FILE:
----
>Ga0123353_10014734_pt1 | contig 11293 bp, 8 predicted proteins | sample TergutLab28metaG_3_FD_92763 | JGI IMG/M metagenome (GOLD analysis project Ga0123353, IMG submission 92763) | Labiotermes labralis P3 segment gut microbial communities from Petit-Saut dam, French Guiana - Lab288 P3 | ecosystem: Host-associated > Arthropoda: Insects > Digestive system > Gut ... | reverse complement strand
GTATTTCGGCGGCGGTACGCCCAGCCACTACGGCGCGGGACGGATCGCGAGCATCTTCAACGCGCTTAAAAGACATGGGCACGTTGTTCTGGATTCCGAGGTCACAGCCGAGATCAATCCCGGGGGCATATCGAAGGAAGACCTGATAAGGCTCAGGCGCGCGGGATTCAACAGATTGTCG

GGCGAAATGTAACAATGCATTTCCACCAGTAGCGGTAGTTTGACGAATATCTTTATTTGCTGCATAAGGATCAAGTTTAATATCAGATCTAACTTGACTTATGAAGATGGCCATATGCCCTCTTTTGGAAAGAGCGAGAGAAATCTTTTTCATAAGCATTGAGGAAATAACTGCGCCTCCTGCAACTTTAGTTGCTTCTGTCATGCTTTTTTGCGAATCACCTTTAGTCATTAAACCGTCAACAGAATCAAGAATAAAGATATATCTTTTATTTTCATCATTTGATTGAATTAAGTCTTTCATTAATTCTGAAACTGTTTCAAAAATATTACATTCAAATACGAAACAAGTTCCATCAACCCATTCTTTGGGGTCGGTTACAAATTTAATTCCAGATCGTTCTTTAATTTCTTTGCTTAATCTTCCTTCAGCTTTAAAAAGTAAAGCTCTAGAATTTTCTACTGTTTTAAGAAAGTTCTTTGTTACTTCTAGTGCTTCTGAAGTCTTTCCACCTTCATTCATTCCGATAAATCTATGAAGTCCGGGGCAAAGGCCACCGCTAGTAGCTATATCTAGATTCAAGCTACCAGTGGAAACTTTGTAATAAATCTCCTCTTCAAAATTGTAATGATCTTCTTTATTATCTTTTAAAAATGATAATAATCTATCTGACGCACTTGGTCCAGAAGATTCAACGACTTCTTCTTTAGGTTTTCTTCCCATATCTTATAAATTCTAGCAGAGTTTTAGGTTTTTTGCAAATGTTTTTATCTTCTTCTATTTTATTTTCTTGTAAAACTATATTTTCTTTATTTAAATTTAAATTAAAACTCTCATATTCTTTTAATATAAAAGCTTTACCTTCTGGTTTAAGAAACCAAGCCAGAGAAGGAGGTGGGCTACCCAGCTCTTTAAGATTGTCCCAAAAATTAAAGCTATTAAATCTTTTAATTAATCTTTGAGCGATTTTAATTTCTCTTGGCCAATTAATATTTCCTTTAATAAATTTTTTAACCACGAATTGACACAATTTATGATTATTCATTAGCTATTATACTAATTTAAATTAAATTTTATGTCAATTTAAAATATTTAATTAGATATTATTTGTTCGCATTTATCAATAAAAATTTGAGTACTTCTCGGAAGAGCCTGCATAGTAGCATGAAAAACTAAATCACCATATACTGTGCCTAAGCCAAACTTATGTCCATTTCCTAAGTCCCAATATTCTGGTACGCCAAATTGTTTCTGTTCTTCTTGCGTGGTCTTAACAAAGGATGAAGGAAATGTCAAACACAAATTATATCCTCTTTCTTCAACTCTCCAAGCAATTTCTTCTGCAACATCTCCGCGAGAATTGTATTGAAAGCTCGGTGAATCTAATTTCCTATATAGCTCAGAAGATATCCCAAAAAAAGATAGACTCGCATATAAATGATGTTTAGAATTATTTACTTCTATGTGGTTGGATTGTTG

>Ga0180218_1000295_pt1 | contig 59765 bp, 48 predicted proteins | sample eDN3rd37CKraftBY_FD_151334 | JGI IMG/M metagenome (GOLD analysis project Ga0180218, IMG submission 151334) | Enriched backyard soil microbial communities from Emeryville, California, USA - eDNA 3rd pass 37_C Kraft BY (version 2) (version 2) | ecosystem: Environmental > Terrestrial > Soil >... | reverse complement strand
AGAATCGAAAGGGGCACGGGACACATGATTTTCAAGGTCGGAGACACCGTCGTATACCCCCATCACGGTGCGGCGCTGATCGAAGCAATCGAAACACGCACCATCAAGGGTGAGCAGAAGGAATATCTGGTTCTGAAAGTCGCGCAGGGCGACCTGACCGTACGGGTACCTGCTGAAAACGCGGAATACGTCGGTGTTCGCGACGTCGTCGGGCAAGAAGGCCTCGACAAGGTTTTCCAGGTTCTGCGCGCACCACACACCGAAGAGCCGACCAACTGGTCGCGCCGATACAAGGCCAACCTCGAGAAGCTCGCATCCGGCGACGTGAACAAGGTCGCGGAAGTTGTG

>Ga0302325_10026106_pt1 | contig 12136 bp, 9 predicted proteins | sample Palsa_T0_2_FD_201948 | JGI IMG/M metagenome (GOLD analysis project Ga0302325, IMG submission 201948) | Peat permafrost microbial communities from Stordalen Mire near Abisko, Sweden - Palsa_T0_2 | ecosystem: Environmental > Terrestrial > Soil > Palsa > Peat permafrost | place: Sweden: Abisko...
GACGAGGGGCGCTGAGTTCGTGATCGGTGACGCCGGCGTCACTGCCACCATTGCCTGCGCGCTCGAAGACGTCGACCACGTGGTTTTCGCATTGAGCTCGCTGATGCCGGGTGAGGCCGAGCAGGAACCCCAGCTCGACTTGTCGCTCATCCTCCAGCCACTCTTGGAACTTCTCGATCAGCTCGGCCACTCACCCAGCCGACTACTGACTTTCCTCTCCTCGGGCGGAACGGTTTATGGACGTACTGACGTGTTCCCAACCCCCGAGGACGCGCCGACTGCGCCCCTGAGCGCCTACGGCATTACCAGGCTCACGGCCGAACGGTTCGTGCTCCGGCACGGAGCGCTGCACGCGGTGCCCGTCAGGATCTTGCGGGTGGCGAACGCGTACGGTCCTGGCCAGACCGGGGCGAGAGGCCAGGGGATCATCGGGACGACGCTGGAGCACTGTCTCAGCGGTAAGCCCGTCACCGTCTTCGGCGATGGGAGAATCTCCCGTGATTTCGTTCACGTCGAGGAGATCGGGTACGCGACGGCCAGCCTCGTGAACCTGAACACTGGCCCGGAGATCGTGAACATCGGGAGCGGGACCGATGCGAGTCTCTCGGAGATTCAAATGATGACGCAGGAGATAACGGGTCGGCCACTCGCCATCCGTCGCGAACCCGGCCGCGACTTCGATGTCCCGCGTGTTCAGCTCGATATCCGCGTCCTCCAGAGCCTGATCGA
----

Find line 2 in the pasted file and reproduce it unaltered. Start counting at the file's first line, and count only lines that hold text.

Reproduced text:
GTATTTCGGCGGCGGTACGCCCAGCCACTACGGCGCGGGACGGATCGCGAGCATCTTCAACGCGCTTAAAAGACATGGGCACGTTGTTCTGGATTCCGAGGTCACAGCCGAGATCAATCCCGGGGGCATATCGAAGGAAGACCTGATAAGGCTCAGGCGCGCGGGATTCAACAGATTGTCG